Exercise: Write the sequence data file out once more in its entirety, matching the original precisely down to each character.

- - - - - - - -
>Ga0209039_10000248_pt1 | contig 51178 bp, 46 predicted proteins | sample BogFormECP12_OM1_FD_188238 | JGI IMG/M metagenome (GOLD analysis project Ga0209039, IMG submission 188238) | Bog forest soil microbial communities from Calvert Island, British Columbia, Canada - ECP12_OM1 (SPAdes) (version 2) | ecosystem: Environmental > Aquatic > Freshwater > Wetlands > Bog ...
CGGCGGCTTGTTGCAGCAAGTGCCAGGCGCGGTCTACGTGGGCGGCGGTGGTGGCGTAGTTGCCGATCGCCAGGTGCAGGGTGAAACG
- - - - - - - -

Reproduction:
>Ga0209039_10000248_pt1 | contig 51178 bp, 46 predicted proteins | sample BogFormECP12_OM1_FD_188238 | JGI IMG/M metagenome (GOLD analysis project Ga0209039, IMG submission 188238) | Bog forest soil microbial communities from Calvert Island, British Columbia, Canada - ECP12_OM1 (SPAdes) (version 2) | ecosystem: Environmental > Aquatic > Freshwater > Wetlands > Bog ...
CGGCGGCTTGTTGCAGCAAGTGCCAGGCGCGGTCTACGTGGGCGGCGGTGGTGGCGTAGTTGCCGATCGCCAGGTGCAGGGTGAAACG